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Wednesday, November 19, 2008

Why I Don't Believe A Damn Thing I Hear

Yes, I'm really that skeptical. I distrust everything by default.

Why did I get this way? Well, let's look at a few examples.

Take health recommendations. Don't eat butter, because it has too much saturated fat, which is bad and clogs up your arteries; use margarine instead. Oh, wait, don't use margarine - it has trans-fats, which are weird and unnatural - use olive oil instead. Oh, hold on, one more - don't use olive oil for cooking (just dipping) because the polyunsaturated fats morph into something inflammatory when you heat them - use something with nice stable saturated fat, like... butter. Oh, yeah, and saturated fat isn't actually bad for you; in some cases it's good for you and cleans out your arteries.

It's worse than politics. Bash this, defend that, change your mind a day later. But, I'll be the first to bash the people who bash "flip-flopping" or "waffling." Hmm, changing your mind in the face of new information - we used to call that "learning," and it was a good thing.

Aren't the medical people just "learning," then? Sure. Fine. That's all well and good. What bothers me is that they're always so sure of themselves, like a ten year old saying "I won't spill that."

The other problem is that too many people stand to make money off the problem. Are statins wonderful life-saving inventions that lots of people should take? Or, as I've heard a good case made, were they recommended by a panel of doctors who were paid off by the drug companies to ignore the research against them showing they don't actually reduce heart attacks or mortality, and in a lot of cases do cause debilitating memory loss?

I have no freakin clue who to trust here. Everybody's got their own agenda, and most of them (besides obvious profit motives) are completely obscure and may include things like, "Don't get flu shots because apes in the wild never got flu shots!" I wonder sometimes if the nutcases aren't much different in their motives from the masses; they just actually tell you what their motives are.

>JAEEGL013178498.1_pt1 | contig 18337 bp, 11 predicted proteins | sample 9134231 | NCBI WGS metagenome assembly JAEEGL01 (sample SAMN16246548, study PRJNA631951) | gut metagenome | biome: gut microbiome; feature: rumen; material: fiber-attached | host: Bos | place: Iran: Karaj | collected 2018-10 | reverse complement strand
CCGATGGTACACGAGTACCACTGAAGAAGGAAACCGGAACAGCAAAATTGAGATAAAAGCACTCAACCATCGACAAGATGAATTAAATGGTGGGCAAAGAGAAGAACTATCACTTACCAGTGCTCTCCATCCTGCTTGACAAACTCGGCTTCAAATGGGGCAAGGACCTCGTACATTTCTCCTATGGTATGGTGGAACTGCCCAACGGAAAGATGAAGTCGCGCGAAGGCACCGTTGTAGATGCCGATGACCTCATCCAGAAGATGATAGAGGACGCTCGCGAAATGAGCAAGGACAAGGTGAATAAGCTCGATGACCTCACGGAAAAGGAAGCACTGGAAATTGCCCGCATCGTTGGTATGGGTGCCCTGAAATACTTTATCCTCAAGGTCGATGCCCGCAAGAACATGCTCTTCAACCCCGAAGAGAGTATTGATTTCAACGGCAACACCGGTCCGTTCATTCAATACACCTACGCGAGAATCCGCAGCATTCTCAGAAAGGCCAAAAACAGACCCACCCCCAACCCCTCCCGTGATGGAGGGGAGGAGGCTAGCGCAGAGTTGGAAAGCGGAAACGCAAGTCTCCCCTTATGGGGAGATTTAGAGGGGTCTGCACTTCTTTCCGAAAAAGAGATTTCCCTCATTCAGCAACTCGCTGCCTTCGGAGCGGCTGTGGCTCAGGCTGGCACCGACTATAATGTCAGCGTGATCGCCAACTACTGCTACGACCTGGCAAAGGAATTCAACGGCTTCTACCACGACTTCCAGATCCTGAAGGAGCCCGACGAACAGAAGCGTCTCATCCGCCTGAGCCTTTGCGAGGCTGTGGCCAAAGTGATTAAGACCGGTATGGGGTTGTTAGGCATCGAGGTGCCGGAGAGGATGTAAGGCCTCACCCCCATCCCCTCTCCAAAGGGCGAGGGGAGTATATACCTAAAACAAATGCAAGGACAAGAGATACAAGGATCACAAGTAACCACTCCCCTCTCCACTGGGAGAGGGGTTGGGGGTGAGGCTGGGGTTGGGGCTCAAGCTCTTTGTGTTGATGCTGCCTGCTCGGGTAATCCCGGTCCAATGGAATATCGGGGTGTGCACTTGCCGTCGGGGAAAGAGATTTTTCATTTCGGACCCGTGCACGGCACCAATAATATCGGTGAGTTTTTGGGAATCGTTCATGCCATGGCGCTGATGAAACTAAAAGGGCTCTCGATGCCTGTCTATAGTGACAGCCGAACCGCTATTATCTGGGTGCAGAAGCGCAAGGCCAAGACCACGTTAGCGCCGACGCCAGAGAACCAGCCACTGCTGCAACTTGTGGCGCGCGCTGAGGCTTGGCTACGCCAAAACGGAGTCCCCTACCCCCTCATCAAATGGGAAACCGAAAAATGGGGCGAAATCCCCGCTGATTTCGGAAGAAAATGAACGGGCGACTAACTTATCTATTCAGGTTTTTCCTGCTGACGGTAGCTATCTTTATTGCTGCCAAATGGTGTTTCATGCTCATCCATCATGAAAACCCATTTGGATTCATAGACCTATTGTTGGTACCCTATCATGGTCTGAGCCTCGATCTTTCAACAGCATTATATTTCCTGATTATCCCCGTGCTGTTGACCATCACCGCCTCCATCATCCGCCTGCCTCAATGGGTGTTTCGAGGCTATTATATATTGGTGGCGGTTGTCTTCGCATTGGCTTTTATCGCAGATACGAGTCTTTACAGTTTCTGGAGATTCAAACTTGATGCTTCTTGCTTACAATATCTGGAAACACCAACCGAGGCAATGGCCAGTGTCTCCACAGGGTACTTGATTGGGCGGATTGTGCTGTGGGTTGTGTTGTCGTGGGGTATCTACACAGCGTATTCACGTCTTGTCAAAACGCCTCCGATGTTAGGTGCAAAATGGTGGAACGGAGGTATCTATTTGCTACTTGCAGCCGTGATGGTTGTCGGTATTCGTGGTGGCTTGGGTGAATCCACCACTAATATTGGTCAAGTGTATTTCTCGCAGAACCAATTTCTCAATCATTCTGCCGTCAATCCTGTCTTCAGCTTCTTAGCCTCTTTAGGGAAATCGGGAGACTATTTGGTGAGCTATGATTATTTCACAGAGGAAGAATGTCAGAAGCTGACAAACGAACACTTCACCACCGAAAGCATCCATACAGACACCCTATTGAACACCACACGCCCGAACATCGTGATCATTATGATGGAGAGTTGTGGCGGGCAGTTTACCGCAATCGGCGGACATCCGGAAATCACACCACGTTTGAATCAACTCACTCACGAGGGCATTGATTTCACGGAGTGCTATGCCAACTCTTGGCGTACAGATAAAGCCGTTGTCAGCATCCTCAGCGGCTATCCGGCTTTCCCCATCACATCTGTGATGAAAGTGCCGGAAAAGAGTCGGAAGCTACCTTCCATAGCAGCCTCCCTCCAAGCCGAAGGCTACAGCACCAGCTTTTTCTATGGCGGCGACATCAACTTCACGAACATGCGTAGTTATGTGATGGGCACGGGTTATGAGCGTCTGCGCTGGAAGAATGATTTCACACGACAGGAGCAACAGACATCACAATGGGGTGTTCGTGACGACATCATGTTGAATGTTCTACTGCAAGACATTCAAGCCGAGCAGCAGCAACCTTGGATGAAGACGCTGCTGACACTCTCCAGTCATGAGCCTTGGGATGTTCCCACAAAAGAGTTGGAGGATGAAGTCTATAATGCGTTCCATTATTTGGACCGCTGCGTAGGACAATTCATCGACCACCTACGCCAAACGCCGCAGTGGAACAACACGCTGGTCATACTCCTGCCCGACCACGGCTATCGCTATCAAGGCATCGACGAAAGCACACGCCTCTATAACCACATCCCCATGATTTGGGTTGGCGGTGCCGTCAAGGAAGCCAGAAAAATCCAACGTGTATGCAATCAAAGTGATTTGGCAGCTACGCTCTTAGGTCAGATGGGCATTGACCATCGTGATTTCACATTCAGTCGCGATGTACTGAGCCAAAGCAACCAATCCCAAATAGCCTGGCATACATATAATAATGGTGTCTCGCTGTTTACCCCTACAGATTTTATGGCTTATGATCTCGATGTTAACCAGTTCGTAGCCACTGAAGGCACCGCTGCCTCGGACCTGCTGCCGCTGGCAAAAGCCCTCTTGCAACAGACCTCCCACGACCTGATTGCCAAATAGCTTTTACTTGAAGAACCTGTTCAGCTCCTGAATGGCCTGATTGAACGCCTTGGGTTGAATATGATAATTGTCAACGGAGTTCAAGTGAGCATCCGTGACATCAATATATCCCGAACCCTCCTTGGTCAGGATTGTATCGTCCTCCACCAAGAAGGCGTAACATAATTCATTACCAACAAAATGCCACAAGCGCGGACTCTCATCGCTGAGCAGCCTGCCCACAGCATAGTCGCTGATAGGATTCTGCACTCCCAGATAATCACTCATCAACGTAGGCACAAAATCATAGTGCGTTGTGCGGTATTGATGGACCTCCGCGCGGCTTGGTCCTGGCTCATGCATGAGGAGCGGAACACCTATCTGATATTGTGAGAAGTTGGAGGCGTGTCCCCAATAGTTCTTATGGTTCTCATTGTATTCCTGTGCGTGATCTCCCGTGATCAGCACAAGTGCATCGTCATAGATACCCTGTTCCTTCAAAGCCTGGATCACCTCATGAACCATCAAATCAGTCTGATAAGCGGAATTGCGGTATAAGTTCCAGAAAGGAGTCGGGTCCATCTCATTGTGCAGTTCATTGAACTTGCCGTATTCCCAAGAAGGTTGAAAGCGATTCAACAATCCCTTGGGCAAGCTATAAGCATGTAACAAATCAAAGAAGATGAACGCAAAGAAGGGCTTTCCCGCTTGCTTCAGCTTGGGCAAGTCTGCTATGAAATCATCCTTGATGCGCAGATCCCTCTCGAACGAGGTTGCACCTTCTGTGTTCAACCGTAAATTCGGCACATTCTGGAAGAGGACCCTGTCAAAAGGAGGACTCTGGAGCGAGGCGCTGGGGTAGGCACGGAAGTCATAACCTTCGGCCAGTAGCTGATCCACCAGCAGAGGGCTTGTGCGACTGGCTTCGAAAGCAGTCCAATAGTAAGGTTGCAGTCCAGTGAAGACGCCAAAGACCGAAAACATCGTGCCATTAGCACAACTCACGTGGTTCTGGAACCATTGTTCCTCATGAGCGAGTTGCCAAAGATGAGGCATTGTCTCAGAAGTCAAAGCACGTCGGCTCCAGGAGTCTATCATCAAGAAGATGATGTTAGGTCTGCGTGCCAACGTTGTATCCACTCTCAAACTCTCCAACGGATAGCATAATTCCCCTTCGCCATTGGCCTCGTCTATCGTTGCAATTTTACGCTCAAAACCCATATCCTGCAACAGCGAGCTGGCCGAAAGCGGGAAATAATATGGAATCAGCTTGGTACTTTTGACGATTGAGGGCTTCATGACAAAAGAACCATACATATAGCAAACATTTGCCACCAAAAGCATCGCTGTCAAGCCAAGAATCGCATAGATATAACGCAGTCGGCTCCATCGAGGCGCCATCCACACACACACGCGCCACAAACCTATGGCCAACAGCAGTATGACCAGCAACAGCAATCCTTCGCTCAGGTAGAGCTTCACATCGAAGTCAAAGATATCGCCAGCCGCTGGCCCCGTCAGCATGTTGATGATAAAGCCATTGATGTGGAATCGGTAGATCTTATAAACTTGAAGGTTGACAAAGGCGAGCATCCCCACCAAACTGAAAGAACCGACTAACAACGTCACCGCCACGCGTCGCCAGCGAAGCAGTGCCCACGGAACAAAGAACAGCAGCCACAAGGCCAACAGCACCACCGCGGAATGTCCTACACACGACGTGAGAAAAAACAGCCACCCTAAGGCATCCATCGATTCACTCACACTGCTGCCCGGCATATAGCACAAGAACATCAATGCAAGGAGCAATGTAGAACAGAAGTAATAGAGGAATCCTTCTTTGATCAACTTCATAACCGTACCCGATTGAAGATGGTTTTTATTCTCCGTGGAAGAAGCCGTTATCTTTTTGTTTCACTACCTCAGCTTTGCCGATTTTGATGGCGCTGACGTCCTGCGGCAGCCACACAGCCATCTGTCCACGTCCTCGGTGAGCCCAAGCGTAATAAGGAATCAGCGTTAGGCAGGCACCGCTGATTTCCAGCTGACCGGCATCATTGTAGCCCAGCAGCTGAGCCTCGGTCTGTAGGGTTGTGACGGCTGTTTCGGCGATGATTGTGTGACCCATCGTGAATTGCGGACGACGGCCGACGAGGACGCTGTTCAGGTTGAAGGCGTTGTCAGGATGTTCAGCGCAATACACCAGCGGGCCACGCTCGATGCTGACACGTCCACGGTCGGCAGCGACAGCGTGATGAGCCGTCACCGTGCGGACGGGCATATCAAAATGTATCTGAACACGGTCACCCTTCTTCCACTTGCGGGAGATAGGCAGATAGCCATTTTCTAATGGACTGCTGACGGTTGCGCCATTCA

Thus, I'm down to relying on my own observations. I'm no expert; I took one biology class in 9th grade, a massage anatomy class a few years ago, and I read a bunch of random articles and books. I'm also easily influenced by people making statements they claim are true, because deep down, the idealist part of me can't see why anybody would think it's okay to make a false statement.

In short, I have no good answers. I don't have a lot of info about, say, the potential automaker bailout, besides a few articles I've read, but that doesn't stop me from having an opinion - do I have any chance of making a better guess at the correct thing to do than somebody in DC? Maybe not, but I sure as heck don't trust the reasons the politicians give for things, or that they know much about what will really happen, or that they have the right goals.

Hmm, not very helpful, am I? I'm halfway through The Omnivore's Dilemma, which is a really excellent book, and it seems to present an honest view of where food comes from (hint: it's only gotten marginally better since The Jungle - just now we have atrazine instead of rat droppings). Apparently many people reported getting through the first 100 pages and stopping because they thought they wouldn't be able to eat anything by the time they finished. In response, the author wrote In Defense of Food, which has the subtitle, "Eat Food. Not Too Much. Mostly Plants." I haven't read the book yet, but it seems like a good mentality.

Thus, my policy and recommendation: make an effort to find what's good, and try not to worry too much about it, or what's beyond your control, even if that's lack of knowledge. It's the worrying that gets you.

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